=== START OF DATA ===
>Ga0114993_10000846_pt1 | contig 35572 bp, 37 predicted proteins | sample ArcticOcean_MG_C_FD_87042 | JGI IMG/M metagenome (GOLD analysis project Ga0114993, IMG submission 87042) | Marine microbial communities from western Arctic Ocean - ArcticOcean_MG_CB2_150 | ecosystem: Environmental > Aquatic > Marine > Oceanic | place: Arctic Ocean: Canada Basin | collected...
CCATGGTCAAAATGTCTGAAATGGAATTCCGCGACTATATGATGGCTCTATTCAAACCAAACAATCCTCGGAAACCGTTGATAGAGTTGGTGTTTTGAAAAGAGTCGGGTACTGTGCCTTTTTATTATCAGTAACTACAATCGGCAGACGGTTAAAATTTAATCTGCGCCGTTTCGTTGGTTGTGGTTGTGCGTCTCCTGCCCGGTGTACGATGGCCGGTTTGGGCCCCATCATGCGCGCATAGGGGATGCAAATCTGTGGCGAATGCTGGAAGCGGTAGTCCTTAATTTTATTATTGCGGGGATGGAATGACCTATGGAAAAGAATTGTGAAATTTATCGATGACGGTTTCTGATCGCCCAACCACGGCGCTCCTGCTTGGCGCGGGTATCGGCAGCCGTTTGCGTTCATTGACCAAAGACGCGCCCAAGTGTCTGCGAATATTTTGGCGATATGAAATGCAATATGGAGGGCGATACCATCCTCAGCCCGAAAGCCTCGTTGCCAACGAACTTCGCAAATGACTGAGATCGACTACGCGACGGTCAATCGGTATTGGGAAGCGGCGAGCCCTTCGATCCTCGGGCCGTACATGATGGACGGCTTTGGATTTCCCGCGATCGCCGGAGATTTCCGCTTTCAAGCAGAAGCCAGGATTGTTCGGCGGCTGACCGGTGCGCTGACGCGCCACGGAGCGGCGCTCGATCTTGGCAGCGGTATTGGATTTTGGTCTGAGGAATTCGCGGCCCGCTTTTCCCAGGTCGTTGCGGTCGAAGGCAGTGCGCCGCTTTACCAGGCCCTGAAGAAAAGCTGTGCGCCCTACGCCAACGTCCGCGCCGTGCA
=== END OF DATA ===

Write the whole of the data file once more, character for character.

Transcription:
>Ga0114993_10000846_pt1 | contig 35572 bp, 37 predicted proteins | sample ArcticOcean_MG_C_FD_87042 | JGI IMG/M metagenome (GOLD analysis project Ga0114993, IMG submission 87042) | Marine microbial communities from western Arctic Ocean - ArcticOcean_MG_CB2_150 | ecosystem: Environmental > Aquatic > Marine > Oceanic | place: Arctic Ocean: Canada Basin | collected...
CCATGGTCAAAATGTCTGAAATGGAATTCCGCGACTATATGATGGCTCTATTCAAACCAAACAATCCTCGGAAACCGTTGATAGAGTTGGTGTTTTGAAAAGAGTCGGGTACTGTGCCTTTTTATTATCAGTAACTACAATCGGCAGACGGTTAAAATTTAATCTGCGCCGTTTCGTTGGTTGTGGTTGTGCGTCTCCTGCCCGGTGTACGATGGCCGGTTTGGGCCCCATCATGCGCGCATAGGGGATGCAAATCTGTGGCGAATGCTGGAAGCGGTAGTCCTTAATTTTATTATTGCGGGGATGGAATGACCTATGGAAAAGAATTGTGAAATTTATCGATGACGGTTTCTGATCGCCCAACCACGGCGCTCCTGCTTGGCGCGGGTATCGGCAGCCGTTTGCGTTCATTGACCAAAGACGCGCCCAAGTGTCTGCGAATATTTTGGCGATATGAAATGCAATATGGAGGGCGATACCATCCTCAGCCCGAAAGCCTCGTTGCCAACGAACTTCGCAAATGACTGAGATCGACTACGCGACGGTCAATCGGTATTGGGAAGCGGCGAGCCCTTCGATCCTCGGGCCGTACATGATGGACGGCTTTGGATTTCCCGCGATCGCCGGAGATTTCCGCTTTCAAGCAGAAGCCAGGATTGTTCGGCGGCTGACCGGTGCGCTGACGCGCCACGGAGCGGCGCTCGATCTTGGCAGCGGTATTGGATTTTGGTCTGAGGAATTCGCGGCCCGCTTTTCCCAGGTCGTTGCGGTCGAAGGCAGTGCGCCGCTTTACCAGGCCCTGAAGAAAAGCTGTGCGCCCTACGCCAACGTCCGCGCCGTGCA